Whenever Ravens running back Ray Rice carries the football or catches passes Sunday, Arian Foster intends to keep a close watch.
And it's not because the Houston Texans' star is required to observe his counterpart when he's on the sideline at Reliant Stadium. It's because Foster simply wants to.
He would hate to miss a glimpse of a relatively rare breed in NFL circles: a fellow cutting-edge, all-purpose runner.
"Ray's obviously one of the best in the game today," said Foster, who like Rice is a two-time Pro Bowl selection. "I have a lot of respect for him. He's one of those guys I look forward to watching every Sunday. I'm a fan of him."
As the Ravens and Texans square off, both defenses will have to contend with an uncommonly versatile, three-down running back capable of breaking free in the open field, turning a swing pass into long yardage or blocking a blitzing linebacker.
"I just try to be one of the best in all facets of the game, whether it be catching, blocking, running or route running," Foster said. "I take pride in being an every-down back."
Foster isn't alone in his praise of Rice, who's lauded around the league for his skills as a do-everything back.
It's a case of mutual admiration between Rice and Foster, the maestro of the Texans' trademark zone-stretch play that has contributed heavily to him generating 561 rushing yards and seven touchdowns already this season.
Rice led the NFL last season with 2,068 yards from scrimmage and set a franchise record with 15 total touchdowns, rushing for 1,364 yards and catching 76 passes for 704 yards.
No player has produced more yards from scrimmage than Rice since the 2009 season with 6,600 yards of rushing and receiving. Rice became a full-time starter in 2009 after splitting time with Willis McGahee as a rookie the previous year.
Since entering the league in 2008, Rice has caught 274 passes for 2,468 yards. That's the most receptions and yards for any back during that span, more than the Chicago Bears' Matt Forte and the New Orleans Saints' Darren Sproles.
Rice was rarely utilized as a receiver at Rutgers, so there were unanswered questions about his hands when he arrived in the NFL.
"I can visualize our first day when he came out, and I can remember seeing him return punts, and I thought, ‘This guy supposedly wasn’t supposed to be able to catch?’" offensive coordinator Cam Cameron said. "I said, ‘We’ve got a three-down back.’ They were smart in what they did with him at Rutgers, but this guy can catch lights out.
"He’s a great all-around back, and he’s smart. He understands strategy and what we’re doing strategically. So, he stays in the game, never gets frustrated, and he’s always ready when you call on him. And that’s what I think great backs are."
In a league now tilted toward the passing game, having a formidable runner and receiver in one player is a valuable commodity.
"I think me and Arian and a few other guys, Matt Forte, I just think that we evolve with the change," Rice said. "The change is being the pass-first league. Arian Foster can catch just as good as he can run, but obviously we all get paid to run the ball. We get paid to make plays as well. I just think the way he catches the ball sets him aside from other backs. You got to know where he’s at all times.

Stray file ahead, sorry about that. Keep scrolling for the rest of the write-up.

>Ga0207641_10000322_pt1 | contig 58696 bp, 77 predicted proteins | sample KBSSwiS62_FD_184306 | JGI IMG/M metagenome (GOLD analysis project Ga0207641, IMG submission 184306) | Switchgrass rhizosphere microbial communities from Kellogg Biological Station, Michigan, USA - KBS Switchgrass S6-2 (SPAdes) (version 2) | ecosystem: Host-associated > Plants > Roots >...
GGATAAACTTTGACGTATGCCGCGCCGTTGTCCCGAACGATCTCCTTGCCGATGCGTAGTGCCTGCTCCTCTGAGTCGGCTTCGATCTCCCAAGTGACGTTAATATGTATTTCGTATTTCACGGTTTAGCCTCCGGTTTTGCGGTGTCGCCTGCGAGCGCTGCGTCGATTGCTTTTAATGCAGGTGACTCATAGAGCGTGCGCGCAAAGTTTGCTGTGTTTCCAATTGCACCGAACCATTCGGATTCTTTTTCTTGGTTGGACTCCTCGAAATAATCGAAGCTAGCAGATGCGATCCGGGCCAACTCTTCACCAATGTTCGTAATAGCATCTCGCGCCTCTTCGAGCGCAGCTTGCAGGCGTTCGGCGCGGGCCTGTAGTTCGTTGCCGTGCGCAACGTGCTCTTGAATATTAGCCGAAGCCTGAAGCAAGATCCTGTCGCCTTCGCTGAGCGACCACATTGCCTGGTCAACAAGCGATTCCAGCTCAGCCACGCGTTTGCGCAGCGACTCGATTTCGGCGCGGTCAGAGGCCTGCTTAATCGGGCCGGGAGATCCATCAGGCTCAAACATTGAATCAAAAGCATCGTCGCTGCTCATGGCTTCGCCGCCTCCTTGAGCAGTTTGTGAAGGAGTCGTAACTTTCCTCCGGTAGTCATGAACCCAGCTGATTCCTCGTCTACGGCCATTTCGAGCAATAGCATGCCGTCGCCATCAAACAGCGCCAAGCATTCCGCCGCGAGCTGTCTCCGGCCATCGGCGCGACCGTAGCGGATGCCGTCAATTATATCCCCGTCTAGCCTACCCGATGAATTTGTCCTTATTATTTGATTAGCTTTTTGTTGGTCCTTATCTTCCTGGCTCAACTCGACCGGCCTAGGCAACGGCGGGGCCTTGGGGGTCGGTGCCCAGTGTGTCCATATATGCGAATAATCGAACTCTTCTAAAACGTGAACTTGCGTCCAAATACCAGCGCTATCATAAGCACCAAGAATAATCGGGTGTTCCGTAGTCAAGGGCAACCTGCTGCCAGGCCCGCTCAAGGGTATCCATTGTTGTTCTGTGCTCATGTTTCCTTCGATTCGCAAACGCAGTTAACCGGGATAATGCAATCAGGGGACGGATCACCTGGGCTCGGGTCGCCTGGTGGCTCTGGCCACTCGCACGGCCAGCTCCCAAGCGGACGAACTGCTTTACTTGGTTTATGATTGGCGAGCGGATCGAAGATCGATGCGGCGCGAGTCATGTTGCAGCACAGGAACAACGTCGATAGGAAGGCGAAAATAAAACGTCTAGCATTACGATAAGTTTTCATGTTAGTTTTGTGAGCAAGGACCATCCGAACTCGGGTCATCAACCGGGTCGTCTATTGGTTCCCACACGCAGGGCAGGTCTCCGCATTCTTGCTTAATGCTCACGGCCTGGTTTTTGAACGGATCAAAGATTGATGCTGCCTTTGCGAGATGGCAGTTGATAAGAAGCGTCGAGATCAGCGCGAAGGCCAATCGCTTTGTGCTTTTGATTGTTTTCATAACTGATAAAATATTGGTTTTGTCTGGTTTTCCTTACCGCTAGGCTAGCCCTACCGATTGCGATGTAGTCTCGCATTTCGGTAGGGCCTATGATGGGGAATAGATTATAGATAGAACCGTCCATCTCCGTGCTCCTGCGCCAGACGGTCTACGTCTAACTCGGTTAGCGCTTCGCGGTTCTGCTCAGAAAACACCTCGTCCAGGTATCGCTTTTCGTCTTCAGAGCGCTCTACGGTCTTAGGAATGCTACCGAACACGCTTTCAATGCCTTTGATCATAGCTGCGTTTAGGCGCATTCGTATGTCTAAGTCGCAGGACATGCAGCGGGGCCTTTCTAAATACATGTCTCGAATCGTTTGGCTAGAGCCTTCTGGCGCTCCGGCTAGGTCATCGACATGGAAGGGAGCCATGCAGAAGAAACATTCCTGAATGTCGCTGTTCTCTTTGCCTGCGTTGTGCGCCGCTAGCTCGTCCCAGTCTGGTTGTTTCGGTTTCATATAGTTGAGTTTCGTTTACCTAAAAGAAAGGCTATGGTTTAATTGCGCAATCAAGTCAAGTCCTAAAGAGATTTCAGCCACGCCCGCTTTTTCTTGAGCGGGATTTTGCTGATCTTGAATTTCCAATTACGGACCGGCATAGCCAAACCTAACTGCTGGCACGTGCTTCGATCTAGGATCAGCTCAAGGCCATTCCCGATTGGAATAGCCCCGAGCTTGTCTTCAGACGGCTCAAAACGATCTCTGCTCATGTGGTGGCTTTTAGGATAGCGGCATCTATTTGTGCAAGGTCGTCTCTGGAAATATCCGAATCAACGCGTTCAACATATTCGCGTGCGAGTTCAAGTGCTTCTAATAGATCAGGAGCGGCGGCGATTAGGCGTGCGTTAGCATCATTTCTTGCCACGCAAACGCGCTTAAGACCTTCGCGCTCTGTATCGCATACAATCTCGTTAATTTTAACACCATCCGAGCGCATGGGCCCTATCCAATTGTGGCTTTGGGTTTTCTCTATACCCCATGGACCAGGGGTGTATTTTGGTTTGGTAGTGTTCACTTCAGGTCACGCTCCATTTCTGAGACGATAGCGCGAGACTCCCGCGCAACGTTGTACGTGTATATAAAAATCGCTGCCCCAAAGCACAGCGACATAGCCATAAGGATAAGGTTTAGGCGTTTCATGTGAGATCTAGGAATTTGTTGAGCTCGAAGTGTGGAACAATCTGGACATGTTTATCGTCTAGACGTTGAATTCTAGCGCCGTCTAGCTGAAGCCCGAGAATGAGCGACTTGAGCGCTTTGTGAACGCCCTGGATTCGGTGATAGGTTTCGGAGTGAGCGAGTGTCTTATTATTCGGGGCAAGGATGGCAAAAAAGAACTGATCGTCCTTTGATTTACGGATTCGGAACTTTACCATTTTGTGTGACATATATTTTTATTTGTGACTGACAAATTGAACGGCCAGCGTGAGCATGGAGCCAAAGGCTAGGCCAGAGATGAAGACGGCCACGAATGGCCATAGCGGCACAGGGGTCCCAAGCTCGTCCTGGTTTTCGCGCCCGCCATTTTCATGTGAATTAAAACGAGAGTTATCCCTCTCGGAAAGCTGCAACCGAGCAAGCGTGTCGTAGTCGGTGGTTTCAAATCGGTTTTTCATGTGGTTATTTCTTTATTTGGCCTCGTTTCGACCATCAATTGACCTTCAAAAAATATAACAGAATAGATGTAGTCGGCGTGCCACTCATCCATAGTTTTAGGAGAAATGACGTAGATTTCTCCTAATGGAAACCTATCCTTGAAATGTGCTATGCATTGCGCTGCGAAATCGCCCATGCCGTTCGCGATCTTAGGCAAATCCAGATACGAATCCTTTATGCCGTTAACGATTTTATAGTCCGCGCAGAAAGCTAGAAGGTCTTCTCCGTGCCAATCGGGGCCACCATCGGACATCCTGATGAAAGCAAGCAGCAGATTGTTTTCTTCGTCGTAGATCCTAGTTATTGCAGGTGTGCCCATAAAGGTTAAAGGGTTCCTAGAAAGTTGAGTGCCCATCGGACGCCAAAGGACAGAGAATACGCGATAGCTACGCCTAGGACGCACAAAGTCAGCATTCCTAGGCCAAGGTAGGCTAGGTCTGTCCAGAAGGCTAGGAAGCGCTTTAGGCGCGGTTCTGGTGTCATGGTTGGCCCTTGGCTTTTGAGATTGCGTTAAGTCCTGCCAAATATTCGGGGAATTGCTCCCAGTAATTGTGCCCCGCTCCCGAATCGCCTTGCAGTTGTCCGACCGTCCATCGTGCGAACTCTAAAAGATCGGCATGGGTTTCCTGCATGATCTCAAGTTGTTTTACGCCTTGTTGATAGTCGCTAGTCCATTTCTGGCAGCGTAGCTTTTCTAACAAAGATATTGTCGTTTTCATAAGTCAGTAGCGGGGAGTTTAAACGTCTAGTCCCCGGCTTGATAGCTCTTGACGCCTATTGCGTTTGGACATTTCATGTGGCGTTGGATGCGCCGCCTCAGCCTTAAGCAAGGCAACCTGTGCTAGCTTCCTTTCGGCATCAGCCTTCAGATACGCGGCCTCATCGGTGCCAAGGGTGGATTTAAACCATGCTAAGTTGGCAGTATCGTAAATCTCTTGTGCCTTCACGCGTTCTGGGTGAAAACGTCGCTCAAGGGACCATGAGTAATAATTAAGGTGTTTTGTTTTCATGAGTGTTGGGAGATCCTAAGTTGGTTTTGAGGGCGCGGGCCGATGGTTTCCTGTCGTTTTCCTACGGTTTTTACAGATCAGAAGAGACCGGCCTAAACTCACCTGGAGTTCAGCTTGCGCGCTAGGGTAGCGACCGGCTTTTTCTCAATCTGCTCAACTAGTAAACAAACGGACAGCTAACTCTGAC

“Sometimes it’s our job to be a decoy. Those are not the stats that get talked about, but if you know where Arian Foster is all the time and he runs a swing route and he takes a linebacker out, the window opens up for Matt Schaub to make a throw. It’s the same over here with me with Joe Flacco. We got to be able to catch just as good as we can run.”
Rice ranks seventh in the NFL with 482 rushing yards and five touchdowns while Foster ranks second in the league in rushing yards behind the Kansas City Chiefs' Jamaal Charles and first in rushing touchdowns.
"He’s tough to bring down," Texans defensive lineman J.J. Watt said of Rice. "He’s got great balance. He’s got great strength. He’s extremely hard to tackle and he’s got great vision. He’s a very good player.”
Rice is averaging 119.2 yards of total offense per contest while Foster is averaging 105.5 yards of total offense per game.
Foster has been less of a factor in the passing game this season, with only 11 receptions for 72 yards and one touchdown, but he's caught 138 career passes for 1,386 yards and five touchdowns.
"He can do both, that's what makes him difficult," Ravens linebacker Albert McClellan said. "And he's fast. Everybody knows he's a one-cut guy. So it's not like he's dancing or trying to outrun the edge. He's pretty much just sticking it in there and making one cut."
Since the 1970 AFL-NFL merger, only six players have scored more touchdowns in their first 41 games than Foster's 41, which ties him with Earl Campbell: Larry Johnson (Kansas City, 48 touchdowns), Gale Sayers (Chicago, 46), Chuck Foreman (Minnesota, 45), Marcus Allen (Raiders, 45), Abner Haynes (Kansas City, 44) and Eric Dickerson (Rams, 43).
The Ravens are ranked 26th in run defense, allowing 136.5 yards per game, with 441 yards surrendered over the past two games. And this week they placed inside linebacker Ray Lewis on injured reserve with a torn right triceps.
However, Foster isn't expecting to coast Sunday.
"I expect it to be tougher," he said. "Anytime a defense has some vulnerability in this league, that's usually what they emphasize. So, it's going to be real tough out there."
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